We Barely Had Road Construction Delays This Year…And That Sucks!

We’ve done a lot of roadtripping with the new (to us) camper this year.  We’ve been to four state parks.  In addition, we’re currently up for a week at a rental cottage, and next month we’ll be celebrating our five year anniversary by hitting a couple of touristy cities.

We’re happy to be doing all of this traveling in the great state of Michigan.  Our state hasn’t gotten a lot of great press over the years, but it is a beautiful place.  We have access to lakes everywhere.  The Upper Peninsula, or U.P. as it’s known, has miles of beautiful forests and lakes.  Visiting just a few of these places has been great.

And it’s been a little too easy.

For many years, the joke was always that there were two seasons in Michigan: Winter and Construction. If there wasn’t snow and ice on the ground, there were orange barrels.

This year, with all of our travels, we’ve hit very few of them.

This is a good thing from the aspects of fuel, time, and avoiding keeping two kids in the car any longer than we have to.

But, there’s a downside: It means our roads are getting older and more worn out.

In the 1990’s our governor made a pledge to have 80% of the roads in ‘Good’ or better condition. This promise was put into place and allowed for a tax increase at the pump, where there was a 19 cent per gallon gas tax (that was raised from something like 10, if memory serves).  This brought in a lot of extra money and the roads steadily improved.

All was well until inflation hit.  The problem with a flat per-gallon tax is that it never went up.  Back when that tax was put in, gas was around $2 per gallon.  Now, it’s closer to $4 and the $0.19 stays the same.

The $0.19 also doesn’t go as far as it used to.  Everything costs more than it did in the 1990’s. including roads. So, the pool of money that the tax brought in was able to fund fewer projects each year.

Oh, and about that pool, it actually started going down.  A lot.  Two reasons: Michigan started seeing population loss, meaning there were less people to fill up.  That, and cars started getting a lot better fuel economy, meaning that people required less fuel.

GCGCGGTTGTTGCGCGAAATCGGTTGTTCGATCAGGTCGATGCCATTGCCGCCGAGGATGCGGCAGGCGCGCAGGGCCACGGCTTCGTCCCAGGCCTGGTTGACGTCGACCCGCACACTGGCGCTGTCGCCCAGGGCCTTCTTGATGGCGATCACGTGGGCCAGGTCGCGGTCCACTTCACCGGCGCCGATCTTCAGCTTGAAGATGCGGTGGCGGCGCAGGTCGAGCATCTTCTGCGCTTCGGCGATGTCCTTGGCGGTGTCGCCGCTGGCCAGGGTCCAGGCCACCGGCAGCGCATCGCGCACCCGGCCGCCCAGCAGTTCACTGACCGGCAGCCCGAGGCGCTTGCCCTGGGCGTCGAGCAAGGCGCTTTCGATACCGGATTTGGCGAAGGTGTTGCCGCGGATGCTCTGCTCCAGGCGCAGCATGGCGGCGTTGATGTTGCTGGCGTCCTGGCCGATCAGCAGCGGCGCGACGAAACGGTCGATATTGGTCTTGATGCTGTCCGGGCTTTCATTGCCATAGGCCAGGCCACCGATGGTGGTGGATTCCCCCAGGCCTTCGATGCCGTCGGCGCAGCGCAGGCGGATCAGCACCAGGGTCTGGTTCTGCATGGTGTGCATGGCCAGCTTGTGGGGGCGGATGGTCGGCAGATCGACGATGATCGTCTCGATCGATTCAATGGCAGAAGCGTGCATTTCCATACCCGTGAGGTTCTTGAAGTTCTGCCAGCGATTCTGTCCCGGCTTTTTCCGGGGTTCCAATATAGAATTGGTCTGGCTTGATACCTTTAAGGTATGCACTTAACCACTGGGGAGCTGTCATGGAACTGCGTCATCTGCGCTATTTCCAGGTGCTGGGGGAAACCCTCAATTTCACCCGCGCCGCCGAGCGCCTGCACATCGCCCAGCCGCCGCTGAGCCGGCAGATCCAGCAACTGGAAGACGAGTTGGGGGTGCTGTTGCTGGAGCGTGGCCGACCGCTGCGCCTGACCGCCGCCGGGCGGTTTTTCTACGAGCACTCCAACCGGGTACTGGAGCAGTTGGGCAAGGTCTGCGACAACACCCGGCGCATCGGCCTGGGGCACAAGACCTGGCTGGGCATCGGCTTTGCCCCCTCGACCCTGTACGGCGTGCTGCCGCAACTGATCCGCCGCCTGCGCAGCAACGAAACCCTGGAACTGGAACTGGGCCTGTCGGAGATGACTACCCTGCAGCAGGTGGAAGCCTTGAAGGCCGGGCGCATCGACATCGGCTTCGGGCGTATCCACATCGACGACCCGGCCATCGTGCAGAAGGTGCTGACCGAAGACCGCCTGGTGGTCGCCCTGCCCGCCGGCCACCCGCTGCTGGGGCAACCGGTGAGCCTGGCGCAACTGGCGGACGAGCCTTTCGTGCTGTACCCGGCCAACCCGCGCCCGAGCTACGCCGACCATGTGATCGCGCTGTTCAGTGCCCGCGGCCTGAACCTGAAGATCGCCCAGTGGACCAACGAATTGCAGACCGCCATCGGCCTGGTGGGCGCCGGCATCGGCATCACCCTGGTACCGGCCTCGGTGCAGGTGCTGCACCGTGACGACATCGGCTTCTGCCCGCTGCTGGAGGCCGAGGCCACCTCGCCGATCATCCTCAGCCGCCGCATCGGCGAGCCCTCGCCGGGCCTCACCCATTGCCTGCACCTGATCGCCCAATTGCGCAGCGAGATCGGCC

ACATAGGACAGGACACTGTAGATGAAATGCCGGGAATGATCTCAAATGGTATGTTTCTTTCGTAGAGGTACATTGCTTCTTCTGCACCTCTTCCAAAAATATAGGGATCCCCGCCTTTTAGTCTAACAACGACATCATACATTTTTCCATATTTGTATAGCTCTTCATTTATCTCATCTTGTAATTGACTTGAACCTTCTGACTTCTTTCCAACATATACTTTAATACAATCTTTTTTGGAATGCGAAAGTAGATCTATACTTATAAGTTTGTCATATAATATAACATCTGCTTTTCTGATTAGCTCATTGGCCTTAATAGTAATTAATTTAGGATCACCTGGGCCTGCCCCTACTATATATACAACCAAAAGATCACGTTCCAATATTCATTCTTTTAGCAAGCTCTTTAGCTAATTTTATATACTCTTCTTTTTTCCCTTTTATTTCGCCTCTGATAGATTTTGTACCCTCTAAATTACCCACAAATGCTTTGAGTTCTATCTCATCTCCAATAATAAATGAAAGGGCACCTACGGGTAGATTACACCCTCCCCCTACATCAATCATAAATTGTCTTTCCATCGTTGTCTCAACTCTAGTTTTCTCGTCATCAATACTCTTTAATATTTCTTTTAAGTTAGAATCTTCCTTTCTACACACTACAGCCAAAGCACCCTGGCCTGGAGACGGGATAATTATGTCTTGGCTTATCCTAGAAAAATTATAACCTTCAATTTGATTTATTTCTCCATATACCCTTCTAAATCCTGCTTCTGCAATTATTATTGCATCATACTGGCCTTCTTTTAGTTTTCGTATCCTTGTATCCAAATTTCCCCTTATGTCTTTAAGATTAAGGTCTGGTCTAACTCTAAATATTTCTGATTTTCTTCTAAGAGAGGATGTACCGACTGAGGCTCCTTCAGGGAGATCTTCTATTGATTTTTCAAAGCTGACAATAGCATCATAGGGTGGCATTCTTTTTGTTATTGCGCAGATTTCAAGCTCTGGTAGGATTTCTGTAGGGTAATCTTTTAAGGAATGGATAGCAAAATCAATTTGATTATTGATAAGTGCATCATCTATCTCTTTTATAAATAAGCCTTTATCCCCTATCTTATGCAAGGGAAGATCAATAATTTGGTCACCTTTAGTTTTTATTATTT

All that has contributed to a lot less road construction.  Those days of 80% of roads in ‘Good’ condition is long gone.  So, we have to figure out a way to start all over again.  In fact, the situation is so grim that we may lose federal funding.  See, the feds will kick in a good chunk of money as long as the state comes up with a certain amount.  With that requirement inching up and our revenues inching down, we could lose even more federal matching.

That would be bad.  Our governor actually brokered a deal where we have a second bridge to Canada being built that the Canadians are paying for.  And, even though they’re paying for it, the costs will be considered ‘expenditures’ for the purposes of federal matching.  Meaning, for at least the next couple of years, we’ll be able to use Canadian money to help the money flow in from the feds.

Still, the system needs to be fixed.

I love driving without all the orange cones, but at the same time I realize that if those cones don’t start reappearing, it’s going to mean bad things for our infrastructure.  So, I may be the only person in the world saying this, but I’m hoping that this lag in construction is only a temporary thing.

How are the roads where you live?  Have you seen any slowdown in construction activity?

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Have We Learned From Our Past….Successes?

Those who cannot remember the past are condemned to repeat it.
George Santayana

Most people have heard of that saying, particularly when it comes to politics.  Many politicians are accused of failing to learn from past mistakes, only to repeat them with just as bad of results as when the mistake was made the first time.

I wonder, then, if the same holds true for our successes.  Do politicians take the opportunity to learn from things that actually went well?